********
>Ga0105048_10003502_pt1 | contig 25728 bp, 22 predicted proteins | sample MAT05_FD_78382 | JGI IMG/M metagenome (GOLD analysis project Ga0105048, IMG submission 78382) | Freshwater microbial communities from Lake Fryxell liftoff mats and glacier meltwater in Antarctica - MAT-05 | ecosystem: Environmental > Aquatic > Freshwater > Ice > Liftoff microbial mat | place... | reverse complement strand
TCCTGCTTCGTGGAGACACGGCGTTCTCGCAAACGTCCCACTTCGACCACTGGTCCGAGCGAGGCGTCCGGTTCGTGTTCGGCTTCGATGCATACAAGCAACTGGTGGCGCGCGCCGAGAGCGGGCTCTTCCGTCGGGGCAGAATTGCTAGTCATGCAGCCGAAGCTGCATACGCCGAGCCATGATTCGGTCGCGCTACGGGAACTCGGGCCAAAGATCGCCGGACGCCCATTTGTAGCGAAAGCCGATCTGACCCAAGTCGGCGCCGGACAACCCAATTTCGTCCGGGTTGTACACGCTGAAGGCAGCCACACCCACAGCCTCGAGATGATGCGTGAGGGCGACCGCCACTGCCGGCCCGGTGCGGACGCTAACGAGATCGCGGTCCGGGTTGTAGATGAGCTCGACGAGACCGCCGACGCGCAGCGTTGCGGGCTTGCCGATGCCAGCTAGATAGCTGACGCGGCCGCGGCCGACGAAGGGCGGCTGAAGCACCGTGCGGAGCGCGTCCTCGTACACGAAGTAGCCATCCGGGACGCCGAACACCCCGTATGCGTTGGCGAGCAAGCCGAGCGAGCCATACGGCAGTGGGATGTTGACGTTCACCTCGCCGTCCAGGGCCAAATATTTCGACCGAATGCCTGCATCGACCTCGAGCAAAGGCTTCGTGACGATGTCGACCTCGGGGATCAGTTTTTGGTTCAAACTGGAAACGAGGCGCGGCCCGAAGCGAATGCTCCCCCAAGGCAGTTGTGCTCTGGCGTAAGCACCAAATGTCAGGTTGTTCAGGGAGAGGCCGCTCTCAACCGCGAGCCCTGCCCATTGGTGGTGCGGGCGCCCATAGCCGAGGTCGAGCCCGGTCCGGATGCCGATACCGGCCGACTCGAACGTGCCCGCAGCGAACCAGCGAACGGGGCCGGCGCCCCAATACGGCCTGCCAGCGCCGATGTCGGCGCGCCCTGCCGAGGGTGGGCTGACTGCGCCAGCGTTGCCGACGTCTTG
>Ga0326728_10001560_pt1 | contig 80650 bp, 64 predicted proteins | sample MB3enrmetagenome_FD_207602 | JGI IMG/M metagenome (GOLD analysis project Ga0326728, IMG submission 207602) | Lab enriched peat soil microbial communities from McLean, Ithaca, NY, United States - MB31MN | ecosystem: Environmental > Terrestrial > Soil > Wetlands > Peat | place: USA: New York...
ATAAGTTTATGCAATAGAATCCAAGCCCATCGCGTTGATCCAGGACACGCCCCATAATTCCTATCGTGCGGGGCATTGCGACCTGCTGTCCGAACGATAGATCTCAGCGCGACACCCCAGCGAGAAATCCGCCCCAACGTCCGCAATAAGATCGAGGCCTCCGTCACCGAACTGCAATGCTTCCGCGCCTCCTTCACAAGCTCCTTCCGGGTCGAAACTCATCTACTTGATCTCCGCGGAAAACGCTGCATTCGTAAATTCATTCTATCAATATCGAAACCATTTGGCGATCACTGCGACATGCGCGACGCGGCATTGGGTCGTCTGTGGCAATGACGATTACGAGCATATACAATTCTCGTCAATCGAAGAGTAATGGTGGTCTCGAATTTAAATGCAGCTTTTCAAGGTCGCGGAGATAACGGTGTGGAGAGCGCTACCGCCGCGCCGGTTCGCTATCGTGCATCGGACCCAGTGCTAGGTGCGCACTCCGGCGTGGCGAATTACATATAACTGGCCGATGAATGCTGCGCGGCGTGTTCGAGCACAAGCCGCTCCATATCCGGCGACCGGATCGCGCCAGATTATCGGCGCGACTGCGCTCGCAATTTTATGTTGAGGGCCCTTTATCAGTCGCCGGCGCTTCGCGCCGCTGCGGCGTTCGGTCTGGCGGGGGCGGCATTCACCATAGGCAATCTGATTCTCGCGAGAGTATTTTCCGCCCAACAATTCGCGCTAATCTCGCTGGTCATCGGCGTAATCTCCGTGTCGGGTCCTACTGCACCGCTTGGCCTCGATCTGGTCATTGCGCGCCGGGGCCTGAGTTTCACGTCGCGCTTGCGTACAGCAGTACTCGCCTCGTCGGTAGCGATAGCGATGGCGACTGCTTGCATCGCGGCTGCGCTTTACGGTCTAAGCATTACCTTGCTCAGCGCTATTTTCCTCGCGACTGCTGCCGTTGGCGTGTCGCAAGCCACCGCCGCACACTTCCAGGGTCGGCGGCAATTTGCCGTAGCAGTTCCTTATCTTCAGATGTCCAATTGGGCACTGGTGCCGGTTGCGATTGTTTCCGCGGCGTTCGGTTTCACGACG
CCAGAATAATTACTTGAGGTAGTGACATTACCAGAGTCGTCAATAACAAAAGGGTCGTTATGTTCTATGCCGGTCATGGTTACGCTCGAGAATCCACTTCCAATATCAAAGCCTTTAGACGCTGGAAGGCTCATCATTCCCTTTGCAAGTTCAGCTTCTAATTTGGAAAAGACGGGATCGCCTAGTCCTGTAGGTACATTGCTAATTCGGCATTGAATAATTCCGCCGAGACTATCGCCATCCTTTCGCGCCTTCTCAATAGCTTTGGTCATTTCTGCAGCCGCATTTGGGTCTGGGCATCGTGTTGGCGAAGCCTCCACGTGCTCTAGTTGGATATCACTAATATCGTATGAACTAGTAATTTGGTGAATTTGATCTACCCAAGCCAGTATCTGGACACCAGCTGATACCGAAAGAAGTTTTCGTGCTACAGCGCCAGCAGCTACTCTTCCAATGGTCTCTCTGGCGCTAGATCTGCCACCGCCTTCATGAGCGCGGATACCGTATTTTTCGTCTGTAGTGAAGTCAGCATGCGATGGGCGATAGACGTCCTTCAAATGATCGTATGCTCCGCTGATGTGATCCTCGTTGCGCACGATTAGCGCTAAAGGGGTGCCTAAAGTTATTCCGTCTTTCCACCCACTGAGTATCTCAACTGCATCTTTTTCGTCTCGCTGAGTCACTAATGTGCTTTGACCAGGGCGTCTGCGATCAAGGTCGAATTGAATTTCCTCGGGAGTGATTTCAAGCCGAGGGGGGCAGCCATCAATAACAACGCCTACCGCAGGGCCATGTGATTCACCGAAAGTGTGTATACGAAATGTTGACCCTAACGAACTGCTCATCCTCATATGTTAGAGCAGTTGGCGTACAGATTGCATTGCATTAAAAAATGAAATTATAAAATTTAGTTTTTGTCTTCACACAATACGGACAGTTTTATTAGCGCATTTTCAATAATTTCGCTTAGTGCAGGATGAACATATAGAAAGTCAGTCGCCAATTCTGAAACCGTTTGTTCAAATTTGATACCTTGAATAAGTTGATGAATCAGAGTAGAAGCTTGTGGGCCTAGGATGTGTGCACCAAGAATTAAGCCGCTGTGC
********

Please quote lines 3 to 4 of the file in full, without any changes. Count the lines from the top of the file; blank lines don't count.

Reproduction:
>Ga0326728_10001560_pt1 | contig 80650 bp, 64 predicted proteins | sample MB3enrmetagenome_FD_207602 | JGI IMG/M metagenome (GOLD analysis project Ga0326728, IMG submission 207602) | Lab enriched peat soil microbial communities from McLean, Ithaca, NY, United States - MB31MN | ecosystem: Environmental > Terrestrial > Soil > Wetlands > Peat | place: USA: New York...
ATAAGTTTATGCAATAGAATCCAAGCCCATCGCGTTGATCCAGGACACGCCCCATAATTCCTATCGTGCGGGGCATTGCGACCTGCTGTCCGAACGATAGATCTCAGCGCGACACCCCAGCGAGAAATCCGCCCCAACGTCCGCAATAAGATCGAGGCCTCCGTCACCGAACTGCAATGCTTCCGCGCCTCCTTCACAAGCTCCTTCCGGGTCGAAACTCATCTACTTGATCTCCGCGGAAAACGCTGCATTCGTAAATTCATTCTATCAATATCGAAACCATTTGGCGATCACTGCGACATGCGCGACGCGGCATTGGGTCGTCTGTGGCAATGACGATTACGAGCATATACAATTCTCGTCAATCGAAGAGTAATGGTGGTCTCGAATTTAAATGCAGCTTTTCAAGGTCGCGGAGATAACGGTGTGGAGAGCGCTACCGCCGCGCCGGTTCGCTATCGTGCATCGGACCCAGTGCTAGGTGCGCACTCCGGCGTGGCGAATTACATATAACTGGCCGATGAATGCTGCGCGGCGTGTTCGAGCACAAGCCGCTCCATATCCGGCGACCGGATCGCGCCAGATTATCGGCGCGACTGCGCTCGCAATTTTATGTTGAGGGCCCTTTATCAGTCGCCGGCGCTTCGCGCCGCTGCGGCGTTCGGTCTGGCGGGGGCGGCATTCACCATAGGCAATCTGATTCTCGCGAGAGTATTTTCCGCCCAACAATTCGCGCTAATCTCGCTGGTCATCGGCGTAATCTCCGTGTCGGGTCCTACTGCACCGCTTGGCCTCGATCTGGTCATTGCGCGCCGGGGCCTGAGTTTCACGTCGCGCTTGCGTACAGCAGTACTCGCCTCGTCGGTAGCGATAGCGATGGCGACTGCTTGCATCGCGGCTGCGCTTTACGGTCTAAGCATTACCTTGCTCAGCGCTATTTTCCTCGCGACTGCTGCCGTTGGCGTGTCGCAAGCCACCGCCGCACACTTCCAGGGTCGGCGGCAATTTGCCGTAGCAGTTCCTTATCTTCAGATGTCCAATTGGGCACTGGTGCCGGTTGCGATTGTTTCCGCGGCGTTCGGTTTCACGACG